In another embodiment, a spinal implant comprises certain gear train driven spikes. In one embodiment, a gear train comprising at least a worm gear is coupled to the spike and is configured to transfer the spike from the retracted mode into the extended mode. In another embodiment, a gear train comprising at least a pinion gear is coupled to the spike and configured to transfer the spike from the retracted mode into the extended mode.
In another embodiment, a method of fixing an implant between vertebral bodies is provided. The method comprises inserting the implant between the vertebral bodies, extending spikes coupled to a body of the implant into the vertebral bodies, and using the spikes to pull the vertebral bodies toward the implant body.
The foregoing and other features of the invention will become more fully apparent from the following description and appended claims taken in conjunction with the following drawings, in which like reference numerals indicate identical or functionally similar elements.
1. Overall Implant Configuration
In the embodiment of
Throughout the application, the retracted mode represents a state of the interbody device 10 where the spikes 12 are located in the inside of the device 10 as exemplified in the right hand side of
A few devices with expanding spikes such as are illustrated in
Specifically, to help reduce or eliminate the need for supplemental pedical screw fixation, it is advantageous if the vertebral bodies are pulled together to clamp the cage between them as much as possible. No design capable of this function has heretofore been available. In addition, the spike extensions possible with conventional designs is very limited, which in turn limits the amount of stability the spikes can provide.
In some embodiments, the interbody device 10 can be manufactured in a mechanically compressible and expandable manner, in addition to having extendable spikes, allowing it to be placed through a small opening in its compressed state, and once inside the disk space the device 10 can expand in a horizontal direction and also vertically.
It will be appreciated that a wide variety of mechanical methods may be used to produce such an expandable device 10. For example, the expansion mechanism may be a sliding mechanism that can be engaged by using a screw driver to turn and expand the device 10 horizontally. Another set of screws may then be used to turn and increase the vertical height of the device 10 and allow the teeth, anchor, or bolt to clamp and fix the interbody device 10. Additional filling of the device 10 with bone or BMP sponges or DBP sponges, etc., can be done after the device 10 is engaged and expanded to the desired height.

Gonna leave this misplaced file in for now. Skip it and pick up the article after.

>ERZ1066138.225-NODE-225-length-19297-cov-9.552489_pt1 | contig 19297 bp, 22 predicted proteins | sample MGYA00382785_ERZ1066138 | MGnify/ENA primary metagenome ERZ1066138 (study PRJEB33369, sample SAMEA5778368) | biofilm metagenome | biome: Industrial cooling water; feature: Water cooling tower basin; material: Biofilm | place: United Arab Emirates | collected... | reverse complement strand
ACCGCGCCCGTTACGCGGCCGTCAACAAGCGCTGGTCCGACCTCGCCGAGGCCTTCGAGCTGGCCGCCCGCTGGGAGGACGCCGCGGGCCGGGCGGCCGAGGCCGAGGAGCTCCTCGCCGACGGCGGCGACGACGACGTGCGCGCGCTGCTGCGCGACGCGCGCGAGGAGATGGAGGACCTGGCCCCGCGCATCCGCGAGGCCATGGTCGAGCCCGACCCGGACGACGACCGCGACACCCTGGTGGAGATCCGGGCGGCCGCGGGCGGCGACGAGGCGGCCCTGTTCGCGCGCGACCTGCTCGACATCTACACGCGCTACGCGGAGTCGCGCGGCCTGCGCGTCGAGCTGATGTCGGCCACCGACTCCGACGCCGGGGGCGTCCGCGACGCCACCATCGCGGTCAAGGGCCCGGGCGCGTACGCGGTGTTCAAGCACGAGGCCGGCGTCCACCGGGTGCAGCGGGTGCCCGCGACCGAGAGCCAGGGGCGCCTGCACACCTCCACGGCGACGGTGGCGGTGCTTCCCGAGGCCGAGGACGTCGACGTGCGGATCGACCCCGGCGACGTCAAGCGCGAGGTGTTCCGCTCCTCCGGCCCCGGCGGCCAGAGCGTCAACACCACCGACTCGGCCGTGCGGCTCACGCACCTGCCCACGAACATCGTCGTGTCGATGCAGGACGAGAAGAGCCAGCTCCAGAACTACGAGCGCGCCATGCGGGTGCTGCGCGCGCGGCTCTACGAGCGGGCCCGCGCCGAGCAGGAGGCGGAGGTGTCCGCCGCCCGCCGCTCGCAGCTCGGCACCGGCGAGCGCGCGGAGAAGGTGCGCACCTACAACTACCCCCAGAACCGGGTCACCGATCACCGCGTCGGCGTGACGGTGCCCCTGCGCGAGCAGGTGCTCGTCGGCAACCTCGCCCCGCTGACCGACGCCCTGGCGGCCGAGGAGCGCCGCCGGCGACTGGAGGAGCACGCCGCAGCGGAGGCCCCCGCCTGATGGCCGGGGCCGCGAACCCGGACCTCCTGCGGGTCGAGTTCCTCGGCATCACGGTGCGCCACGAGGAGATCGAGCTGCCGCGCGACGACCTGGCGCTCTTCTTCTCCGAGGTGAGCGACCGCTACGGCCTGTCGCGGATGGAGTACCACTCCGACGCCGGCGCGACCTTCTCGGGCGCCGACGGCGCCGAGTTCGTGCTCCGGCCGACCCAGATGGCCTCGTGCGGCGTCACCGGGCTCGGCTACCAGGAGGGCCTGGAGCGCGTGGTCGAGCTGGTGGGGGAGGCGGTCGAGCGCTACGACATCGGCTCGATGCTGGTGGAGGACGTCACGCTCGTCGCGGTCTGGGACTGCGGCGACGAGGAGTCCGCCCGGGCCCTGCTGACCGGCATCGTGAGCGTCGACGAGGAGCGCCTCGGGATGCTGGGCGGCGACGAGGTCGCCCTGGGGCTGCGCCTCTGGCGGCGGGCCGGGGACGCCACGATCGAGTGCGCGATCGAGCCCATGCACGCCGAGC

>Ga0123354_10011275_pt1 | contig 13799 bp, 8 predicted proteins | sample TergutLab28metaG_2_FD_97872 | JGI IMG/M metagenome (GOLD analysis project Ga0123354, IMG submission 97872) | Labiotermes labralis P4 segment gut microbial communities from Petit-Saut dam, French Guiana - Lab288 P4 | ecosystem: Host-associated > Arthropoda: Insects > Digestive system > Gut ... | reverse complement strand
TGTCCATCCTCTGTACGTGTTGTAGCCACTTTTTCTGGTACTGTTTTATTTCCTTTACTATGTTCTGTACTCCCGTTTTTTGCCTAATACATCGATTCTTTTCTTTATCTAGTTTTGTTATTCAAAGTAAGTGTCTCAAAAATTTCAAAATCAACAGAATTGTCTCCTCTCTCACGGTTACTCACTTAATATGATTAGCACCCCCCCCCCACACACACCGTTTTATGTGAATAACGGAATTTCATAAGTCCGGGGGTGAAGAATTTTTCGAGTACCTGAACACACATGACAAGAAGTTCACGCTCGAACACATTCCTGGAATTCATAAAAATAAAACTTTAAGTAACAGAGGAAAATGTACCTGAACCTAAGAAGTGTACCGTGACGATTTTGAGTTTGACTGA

The projections or spikes 12 of the interbody device 10 which extend into the vertebral bodies 14 and 15, can come in many forms. In one embodiment, these projections 12 can come out as fish hooks or anchors which can then penetrate into the end plate to provide stable fixation and compression of the interbody device 10. This will allow an osteo integration with minimal dissection, minimal risk to the nerve root, minimal risk to the thecal sac, minimal bleeding, minimal scar tissue and facilitate shorter hospital stay.
Although not necessary, it can be advantageous to provide a mechanism through which the teeth or other form of anchor is disengageable from the device 10 after installation. For example, expanding teeth that come out of the interbody device 10 can be disengaged from a sleeve that is present in the interbody device 10 so that if there is a need to retrieve the device 10 later, it can be done so through the same minimally invasive technique without having to destroy significantly the vertebral bodies 14 and 15 above and below the interbody device 10.